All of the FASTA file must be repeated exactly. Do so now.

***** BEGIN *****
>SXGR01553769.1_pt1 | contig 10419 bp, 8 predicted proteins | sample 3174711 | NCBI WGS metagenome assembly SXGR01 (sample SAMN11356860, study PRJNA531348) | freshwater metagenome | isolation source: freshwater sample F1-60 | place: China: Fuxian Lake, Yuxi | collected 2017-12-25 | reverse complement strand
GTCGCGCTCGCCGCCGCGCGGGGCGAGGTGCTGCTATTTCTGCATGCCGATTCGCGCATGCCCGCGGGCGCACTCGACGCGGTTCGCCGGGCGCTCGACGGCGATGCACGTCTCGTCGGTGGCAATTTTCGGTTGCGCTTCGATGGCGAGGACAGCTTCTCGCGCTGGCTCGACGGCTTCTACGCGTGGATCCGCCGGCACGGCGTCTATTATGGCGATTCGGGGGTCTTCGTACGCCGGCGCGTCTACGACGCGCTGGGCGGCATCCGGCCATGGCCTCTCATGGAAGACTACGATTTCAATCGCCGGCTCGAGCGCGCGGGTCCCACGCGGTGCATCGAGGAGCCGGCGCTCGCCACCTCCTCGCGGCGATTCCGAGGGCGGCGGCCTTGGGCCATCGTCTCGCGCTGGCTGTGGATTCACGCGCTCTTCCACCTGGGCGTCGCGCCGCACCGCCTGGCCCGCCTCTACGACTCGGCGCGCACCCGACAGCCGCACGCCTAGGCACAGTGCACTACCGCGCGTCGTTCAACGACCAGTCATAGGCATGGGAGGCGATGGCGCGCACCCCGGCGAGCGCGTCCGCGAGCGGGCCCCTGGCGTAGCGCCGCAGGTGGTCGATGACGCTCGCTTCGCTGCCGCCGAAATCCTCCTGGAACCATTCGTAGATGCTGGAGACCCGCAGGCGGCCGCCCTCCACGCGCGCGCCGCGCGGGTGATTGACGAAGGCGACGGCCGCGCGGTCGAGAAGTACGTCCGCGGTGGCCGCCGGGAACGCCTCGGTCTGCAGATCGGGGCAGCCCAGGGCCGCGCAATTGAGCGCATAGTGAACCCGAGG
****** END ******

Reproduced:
>SXGR01553769.1_pt1 | contig 10419 bp, 8 predicted proteins | sample 3174711 | NCBI WGS metagenome assembly SXGR01 (sample SAMN11356860, study PRJNA531348) | freshwater metagenome | isolation source: freshwater sample F1-60 | place: China: Fuxian Lake, Yuxi | collected 2017-12-25 | reverse complement strand
GTCGCGCTCGCCGCCGCGCGGGGCGAGGTGCTGCTATTTCTGCATGCCGATTCGCGCATGCCCGCGGGCGCACTCGACGCGGTTCGCCGGGCGCTCGACGGCGATGCACGTCTCGTCGGTGGCAATTTTCGGTTGCGCTTCGATGGCGAGGACAGCTTCTCGCGCTGGCTCGACGGCTTCTACGCGTGGATCCGCCGGCACGGCGTCTATTATGGCGATTCGGGGGTCTTCGTACGCCGGCGCGTCTACGACGCGCTGGGCGGCATCCGGCCATGGCCTCTCATGGAAGACTACGATTTCAATCGCCGGCTCGAGCGCGCGGGTCCCACGCGGTGCATCGAGGAGCCGGCGCTCGCCACCTCCTCGCGGCGATTCCGAGGGCGGCGGCCTTGGGCCATCGTCTCGCGCTGGCTGTGGATTCACGCGCTCTTCCACCTGGGCGTCGCGCCGCACCGCCTGGCCCGCCTCTACGACTCGGCGCGCACCCGACAGCCGCACGCCTAGGCACAGTGCACTACCGCGCGTCGTTCAACGACCAGTCATAGGCATGGGAGGCGATGGCGCGCACCCCGGCGAGCGCGTCCGCGAGCGGGCCCCTGGCGTAGCGCCGCAGGTGGTCGATGACGCTCGCTTCGCTGCCGCCGAAATCCTCCTGGAACCATTCGTAGATGCTGGAGACCCGCAGGCGGCCGCCCTCCACGCGCGCGCCGCGCGGGTGATTGACGAAGGCGACGGCCGCGCGGTCGAGAAGTACGTCCGCGGTGGCCGCCGGGAACGCCTCGGTCTGCAGATCGGGGCAGCCCAGGGCCGCGCAATTGAGCGCATAGTGAACCCGAGG